Friday, April 4, 2014

A Dream of a Lost Son and A Motorcycle

It has been a wonderful week full of sunshine and what I knew was the illusion of peace. Too busy to grieve, and too happy enjoying the sunshine, it felt like life was good. But sleep pushes those illusions away, sometimes.

I woke shortly after 5 a.m. today to a dream of what felt like a long conversation with Ethan, and a motorcycle, and the scattered bits of unreality that often make up dreams but which, at the time feel so real.

He was so much the Ethan that I lost. He had just got out of jail for something to do with a wreck that he didn't think he was to blame for and he wanted to go kick someone's ass. I had gone to get him and was bringing him home with me although I had no idea what I was going to do with him and his dreams for the future were as unrealistic as they ever were. I asked what he was going to do about work and he answered that he thought he'd go to Christiansburg, and that what he needed was some new Kindle that would do the trick. The motorcycle was mine -- a three-wheel version of some sort that I was trying to persuade him to ride. Instead we were somehow talking as he walked along with me.

Of course, when I woke the dream and my reality were shattered and there was no chance that I'd roll over for another hour of the sleep I so desperately need.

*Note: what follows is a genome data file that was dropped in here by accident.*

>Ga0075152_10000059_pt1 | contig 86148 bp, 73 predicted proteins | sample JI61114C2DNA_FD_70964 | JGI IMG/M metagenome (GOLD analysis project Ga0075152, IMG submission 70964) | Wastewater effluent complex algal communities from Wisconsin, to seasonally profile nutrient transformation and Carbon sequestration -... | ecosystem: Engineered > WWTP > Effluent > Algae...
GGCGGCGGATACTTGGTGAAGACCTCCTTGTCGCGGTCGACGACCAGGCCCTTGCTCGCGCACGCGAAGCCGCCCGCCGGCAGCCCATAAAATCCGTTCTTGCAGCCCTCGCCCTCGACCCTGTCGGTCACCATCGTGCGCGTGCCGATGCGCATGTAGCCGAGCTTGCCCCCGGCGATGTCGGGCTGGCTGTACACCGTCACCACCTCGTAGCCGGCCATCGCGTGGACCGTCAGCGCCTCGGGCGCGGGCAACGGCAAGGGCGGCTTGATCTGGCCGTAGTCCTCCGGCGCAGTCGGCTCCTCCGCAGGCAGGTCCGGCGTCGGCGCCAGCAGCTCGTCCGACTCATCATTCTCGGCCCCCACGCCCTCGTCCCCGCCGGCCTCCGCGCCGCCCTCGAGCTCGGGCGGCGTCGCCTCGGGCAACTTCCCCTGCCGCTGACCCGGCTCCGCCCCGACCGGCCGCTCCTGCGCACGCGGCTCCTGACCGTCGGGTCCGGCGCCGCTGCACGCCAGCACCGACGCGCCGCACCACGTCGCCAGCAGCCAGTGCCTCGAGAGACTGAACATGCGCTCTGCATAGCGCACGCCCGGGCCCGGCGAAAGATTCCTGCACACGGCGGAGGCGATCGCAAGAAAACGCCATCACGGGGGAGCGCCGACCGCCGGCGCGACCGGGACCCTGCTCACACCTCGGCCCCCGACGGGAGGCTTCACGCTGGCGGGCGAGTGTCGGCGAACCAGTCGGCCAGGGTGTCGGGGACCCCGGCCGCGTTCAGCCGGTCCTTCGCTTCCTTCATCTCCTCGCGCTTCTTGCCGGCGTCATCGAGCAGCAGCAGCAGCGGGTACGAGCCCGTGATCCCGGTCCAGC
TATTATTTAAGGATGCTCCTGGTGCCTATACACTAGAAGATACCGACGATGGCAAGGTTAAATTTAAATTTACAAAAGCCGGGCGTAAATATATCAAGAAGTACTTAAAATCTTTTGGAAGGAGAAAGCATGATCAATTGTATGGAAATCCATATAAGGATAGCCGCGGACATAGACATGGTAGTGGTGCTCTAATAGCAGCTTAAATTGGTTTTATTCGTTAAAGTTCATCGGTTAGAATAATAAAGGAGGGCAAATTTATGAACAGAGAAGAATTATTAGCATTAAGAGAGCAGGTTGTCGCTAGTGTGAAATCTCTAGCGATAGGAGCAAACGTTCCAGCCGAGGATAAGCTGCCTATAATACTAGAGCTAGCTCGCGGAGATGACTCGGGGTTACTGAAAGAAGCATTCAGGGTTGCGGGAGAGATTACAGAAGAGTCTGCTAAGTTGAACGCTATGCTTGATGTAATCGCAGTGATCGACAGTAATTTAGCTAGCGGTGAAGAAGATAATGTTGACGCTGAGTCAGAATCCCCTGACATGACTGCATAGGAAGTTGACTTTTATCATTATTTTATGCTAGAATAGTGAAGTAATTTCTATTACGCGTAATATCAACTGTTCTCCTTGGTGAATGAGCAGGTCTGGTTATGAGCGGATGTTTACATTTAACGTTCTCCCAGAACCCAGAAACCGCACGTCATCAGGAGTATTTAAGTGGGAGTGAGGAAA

Instead, I knew what had triggered the dream and while I cried for the loss of the brief glimpse of my son I also cried for the family of another boy-man who was swept away on the wheels of a motorcycle just two days ago.

The 19-year-old went to the same high school as my son, although they would never have been at the school together because of the difference in their ages. Even if they had been, they would never have been friends because he was a football player and Ethan had already gone to that dark place he chose to live where athletes were some evil society that he wanted no part of. Here I have to confess to nicknaming him the "Future Quarterback" at birth because he weighed in at nearly 10 lbs with the requisite blond hair and blue eyes and when I worked for the papers I referred to my children by nicknames in columns. As far as I know he never played a game of football, although as I held my newborn son I looked forward to sitting in the stands and watching the games.

Wednesday afternoon, according to news reports, this young man I'll never know was motorcycling with his father, possibly on a bike he had just gotten, when he lost control and wrecked, crossing the center line and being run over by my son's best friend's father. Yesterday someone had posted on Facebook that we grieving mothers need to reach out to his family, but I was barreling wide open through the day and didn't know them. Still, all the seeds were sown for my dream -- my hyper awareness of it all.

Because I was a newspaper reporter who chased ambulances for 25 years, because my brother was once in a motorcycle wreck while following his girlfriend (she was in a car) down the road, I know what the wreck scene was like. Because I've lost a son, I know what life now is like.